ERMOLENKO DMITRY STEPANOVICH (1874-?) A copy of the protocol of interrogation of Ensign D.S. Yermolenko on the financing of the Russian revolution by the Germans. ‘Addition to the protocol compiled on April 28, 1917 and to the questions given to me by the head of the Intelligence department of the Headquarters of the Supreme Commander-in-Chief, Colonel Terekhov’: Handwritten copy of May 17, 1917.

Lot 400
8 00012 000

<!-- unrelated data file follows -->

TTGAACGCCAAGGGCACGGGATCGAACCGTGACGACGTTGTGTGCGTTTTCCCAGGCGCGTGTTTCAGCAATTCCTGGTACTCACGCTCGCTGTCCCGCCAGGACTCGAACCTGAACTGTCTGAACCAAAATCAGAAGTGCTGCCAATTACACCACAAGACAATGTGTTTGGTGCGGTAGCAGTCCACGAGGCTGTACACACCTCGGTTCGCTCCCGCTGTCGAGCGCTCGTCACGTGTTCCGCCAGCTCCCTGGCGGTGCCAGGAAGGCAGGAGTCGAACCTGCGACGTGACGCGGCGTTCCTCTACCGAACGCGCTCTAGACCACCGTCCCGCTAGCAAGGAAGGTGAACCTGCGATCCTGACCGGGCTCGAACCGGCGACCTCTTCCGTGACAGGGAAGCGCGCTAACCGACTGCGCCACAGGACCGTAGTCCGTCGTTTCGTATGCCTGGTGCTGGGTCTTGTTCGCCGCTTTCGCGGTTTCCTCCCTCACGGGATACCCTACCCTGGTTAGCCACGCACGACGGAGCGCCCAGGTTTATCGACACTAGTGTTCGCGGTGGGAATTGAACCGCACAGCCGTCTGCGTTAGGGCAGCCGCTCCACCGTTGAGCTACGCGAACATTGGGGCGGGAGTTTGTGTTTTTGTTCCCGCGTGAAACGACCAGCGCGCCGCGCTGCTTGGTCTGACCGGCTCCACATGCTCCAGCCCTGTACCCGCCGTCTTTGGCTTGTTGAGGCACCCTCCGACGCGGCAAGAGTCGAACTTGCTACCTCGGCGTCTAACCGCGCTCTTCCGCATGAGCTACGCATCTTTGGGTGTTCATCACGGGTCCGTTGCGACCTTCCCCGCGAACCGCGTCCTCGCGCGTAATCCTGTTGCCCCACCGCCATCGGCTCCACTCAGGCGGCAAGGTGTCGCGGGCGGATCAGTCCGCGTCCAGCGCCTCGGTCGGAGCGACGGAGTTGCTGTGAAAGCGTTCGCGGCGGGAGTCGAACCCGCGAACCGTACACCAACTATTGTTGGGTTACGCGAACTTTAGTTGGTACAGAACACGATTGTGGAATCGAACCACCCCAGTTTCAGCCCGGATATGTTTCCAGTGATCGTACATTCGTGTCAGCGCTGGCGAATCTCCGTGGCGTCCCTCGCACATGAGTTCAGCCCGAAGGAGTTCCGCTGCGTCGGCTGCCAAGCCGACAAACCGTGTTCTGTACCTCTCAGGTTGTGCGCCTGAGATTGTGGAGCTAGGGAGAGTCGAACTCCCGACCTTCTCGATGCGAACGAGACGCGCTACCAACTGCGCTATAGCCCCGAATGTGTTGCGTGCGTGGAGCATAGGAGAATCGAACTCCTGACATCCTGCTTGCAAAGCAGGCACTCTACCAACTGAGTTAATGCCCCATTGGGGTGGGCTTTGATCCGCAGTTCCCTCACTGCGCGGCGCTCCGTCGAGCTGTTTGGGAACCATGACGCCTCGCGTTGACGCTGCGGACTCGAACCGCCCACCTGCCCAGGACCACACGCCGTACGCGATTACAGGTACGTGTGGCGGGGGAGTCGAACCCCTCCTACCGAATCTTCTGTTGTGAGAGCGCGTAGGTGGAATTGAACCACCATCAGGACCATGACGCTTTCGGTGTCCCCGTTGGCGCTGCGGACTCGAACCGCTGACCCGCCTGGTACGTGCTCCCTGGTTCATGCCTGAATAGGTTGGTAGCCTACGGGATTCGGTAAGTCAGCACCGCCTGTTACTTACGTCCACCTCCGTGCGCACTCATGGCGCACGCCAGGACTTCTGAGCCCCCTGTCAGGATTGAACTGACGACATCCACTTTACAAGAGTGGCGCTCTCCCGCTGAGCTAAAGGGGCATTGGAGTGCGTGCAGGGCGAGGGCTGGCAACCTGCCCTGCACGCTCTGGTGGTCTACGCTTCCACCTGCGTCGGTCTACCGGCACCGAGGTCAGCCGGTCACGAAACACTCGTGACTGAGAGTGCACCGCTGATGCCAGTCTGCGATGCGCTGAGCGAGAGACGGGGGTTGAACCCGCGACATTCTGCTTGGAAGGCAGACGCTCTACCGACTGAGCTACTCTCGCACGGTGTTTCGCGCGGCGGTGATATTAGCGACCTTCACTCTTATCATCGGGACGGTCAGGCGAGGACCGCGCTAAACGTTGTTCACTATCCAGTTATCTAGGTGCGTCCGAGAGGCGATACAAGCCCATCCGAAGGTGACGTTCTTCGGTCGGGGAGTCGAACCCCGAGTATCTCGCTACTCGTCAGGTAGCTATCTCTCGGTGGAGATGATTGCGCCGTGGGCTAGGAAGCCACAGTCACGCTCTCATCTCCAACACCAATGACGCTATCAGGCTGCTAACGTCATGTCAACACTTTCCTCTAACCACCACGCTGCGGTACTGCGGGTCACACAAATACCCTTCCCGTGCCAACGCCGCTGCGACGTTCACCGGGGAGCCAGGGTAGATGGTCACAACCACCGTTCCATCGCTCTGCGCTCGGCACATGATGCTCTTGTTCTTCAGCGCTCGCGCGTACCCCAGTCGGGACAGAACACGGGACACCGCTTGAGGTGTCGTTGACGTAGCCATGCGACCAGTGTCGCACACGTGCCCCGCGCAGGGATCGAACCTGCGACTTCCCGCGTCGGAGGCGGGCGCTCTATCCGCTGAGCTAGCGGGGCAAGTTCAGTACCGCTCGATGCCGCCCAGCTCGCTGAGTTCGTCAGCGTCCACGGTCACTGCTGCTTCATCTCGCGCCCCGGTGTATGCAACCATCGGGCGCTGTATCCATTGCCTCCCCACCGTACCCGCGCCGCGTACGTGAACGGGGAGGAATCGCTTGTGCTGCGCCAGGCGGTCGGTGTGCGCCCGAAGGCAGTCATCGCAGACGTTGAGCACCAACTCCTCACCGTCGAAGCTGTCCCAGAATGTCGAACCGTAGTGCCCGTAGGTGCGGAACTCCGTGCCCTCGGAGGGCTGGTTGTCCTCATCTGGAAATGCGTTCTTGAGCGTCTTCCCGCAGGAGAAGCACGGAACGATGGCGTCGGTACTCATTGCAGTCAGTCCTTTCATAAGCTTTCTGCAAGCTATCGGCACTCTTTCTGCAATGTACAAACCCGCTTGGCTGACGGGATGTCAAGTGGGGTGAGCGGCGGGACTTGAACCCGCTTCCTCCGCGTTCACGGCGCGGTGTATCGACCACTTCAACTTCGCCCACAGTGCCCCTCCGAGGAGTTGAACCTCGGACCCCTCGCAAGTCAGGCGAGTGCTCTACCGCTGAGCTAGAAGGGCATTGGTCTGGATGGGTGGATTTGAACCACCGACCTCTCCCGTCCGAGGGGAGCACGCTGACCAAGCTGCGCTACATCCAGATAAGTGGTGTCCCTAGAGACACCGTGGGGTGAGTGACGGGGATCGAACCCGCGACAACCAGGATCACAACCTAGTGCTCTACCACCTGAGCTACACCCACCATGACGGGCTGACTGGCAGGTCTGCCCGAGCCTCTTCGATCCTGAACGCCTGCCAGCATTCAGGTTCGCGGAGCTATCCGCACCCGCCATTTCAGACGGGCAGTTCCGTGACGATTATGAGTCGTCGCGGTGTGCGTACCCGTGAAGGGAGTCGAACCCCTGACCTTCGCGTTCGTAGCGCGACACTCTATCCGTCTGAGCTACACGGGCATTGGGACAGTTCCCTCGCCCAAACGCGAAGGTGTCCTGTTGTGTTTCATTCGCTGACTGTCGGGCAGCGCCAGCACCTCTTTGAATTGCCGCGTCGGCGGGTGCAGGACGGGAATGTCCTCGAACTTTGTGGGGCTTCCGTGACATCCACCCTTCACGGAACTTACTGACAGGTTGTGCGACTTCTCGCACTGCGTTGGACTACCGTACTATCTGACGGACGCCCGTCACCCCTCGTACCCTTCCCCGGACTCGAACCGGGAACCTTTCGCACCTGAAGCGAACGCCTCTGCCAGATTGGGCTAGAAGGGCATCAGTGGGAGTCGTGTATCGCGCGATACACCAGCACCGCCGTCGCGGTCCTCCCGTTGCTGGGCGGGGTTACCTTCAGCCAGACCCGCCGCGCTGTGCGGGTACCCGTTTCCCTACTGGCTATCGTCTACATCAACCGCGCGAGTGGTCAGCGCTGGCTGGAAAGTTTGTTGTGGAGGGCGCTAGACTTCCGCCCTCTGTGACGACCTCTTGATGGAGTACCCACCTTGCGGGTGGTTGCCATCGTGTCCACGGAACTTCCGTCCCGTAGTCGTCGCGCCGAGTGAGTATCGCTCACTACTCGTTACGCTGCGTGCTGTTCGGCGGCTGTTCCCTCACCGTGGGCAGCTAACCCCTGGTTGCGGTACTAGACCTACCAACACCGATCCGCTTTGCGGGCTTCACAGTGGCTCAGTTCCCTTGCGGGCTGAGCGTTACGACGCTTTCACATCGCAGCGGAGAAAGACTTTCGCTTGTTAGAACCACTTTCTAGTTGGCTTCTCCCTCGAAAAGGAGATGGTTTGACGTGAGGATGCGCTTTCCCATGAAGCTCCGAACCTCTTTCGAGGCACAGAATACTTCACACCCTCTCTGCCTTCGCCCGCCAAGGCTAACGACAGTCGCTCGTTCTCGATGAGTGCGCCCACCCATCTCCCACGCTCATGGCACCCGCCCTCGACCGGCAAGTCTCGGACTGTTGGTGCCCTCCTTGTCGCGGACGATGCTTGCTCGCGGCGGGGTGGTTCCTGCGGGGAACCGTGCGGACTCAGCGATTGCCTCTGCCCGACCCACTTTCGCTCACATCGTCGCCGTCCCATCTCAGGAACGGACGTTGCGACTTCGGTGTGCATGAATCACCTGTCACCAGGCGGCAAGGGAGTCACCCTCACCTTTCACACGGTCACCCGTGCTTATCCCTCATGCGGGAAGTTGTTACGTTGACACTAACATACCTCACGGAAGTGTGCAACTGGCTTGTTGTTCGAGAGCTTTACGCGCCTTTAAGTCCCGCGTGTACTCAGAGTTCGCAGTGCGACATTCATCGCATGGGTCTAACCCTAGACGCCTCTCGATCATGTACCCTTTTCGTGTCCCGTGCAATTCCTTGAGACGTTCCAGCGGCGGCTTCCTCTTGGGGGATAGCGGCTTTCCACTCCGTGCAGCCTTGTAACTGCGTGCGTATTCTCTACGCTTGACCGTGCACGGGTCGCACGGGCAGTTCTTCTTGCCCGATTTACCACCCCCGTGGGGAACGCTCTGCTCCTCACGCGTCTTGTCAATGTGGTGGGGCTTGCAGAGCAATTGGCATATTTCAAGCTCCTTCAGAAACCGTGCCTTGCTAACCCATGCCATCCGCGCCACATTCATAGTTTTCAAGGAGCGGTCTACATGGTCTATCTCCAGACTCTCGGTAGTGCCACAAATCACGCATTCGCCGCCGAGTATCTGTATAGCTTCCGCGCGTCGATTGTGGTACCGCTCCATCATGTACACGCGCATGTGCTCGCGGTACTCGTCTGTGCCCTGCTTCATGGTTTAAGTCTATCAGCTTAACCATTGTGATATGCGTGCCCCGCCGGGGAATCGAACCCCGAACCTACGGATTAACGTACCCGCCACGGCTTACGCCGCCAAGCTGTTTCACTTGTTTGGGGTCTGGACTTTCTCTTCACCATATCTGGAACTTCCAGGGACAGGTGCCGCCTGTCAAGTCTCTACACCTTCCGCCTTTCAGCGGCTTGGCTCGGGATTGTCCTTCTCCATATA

4p. 18.5 x 28.5 cm. At the end of the text, a written statement by P.N. Pereverzev on the transfer of the original of this document to G.A. Aleksinsky on July 4, 1917. The statement is dated January 31, 1933, Paris. The testimony of the interrogation became the main evidence put up against the Bolsheviks by the Provisional Government in July 1917. S.D. Yermolenko, who was taken prisoner, was recruited by German intelligence, according to him, and on April 25th was transferred to the Russian rearward for agitation in favor of peace, after which he immediately surrendered to the counterintelligence. However, these testimonies immediately raised doubts. When P.N. Pereverzev ordered to publish information about the financial relations of the Bolsheviks with the German authorities, most Petrograd newspapers refused to publish these data - the only exception was the ‘Zhivoye Slovo’ newspaper. The publication of materials caused a rapid decline in the popularity of the Bolshevik party. Provenance : G.A. Aleksinsky archive Aleksinsky Grigory Alekseevich (1879-1967) - public and political activist, publicist. At the beginning of his political activities, he was a Social Democrat later becoming a counter-revolutionary. In 1918, he was arrested, but released on bail. In emigration, he held an unambiguously anti-Bolshevik position. In 1920, he was convicted by the Supreme Revolutionary Tribunal and found guilty of counter- revolutionary conspiracies and denied the right to enter Soviet Russia. Pereverzev Pavel Nikolaevich (1871-1944) - Russian lawyer, politician. Minister of Justice of the Provisional Government (1917).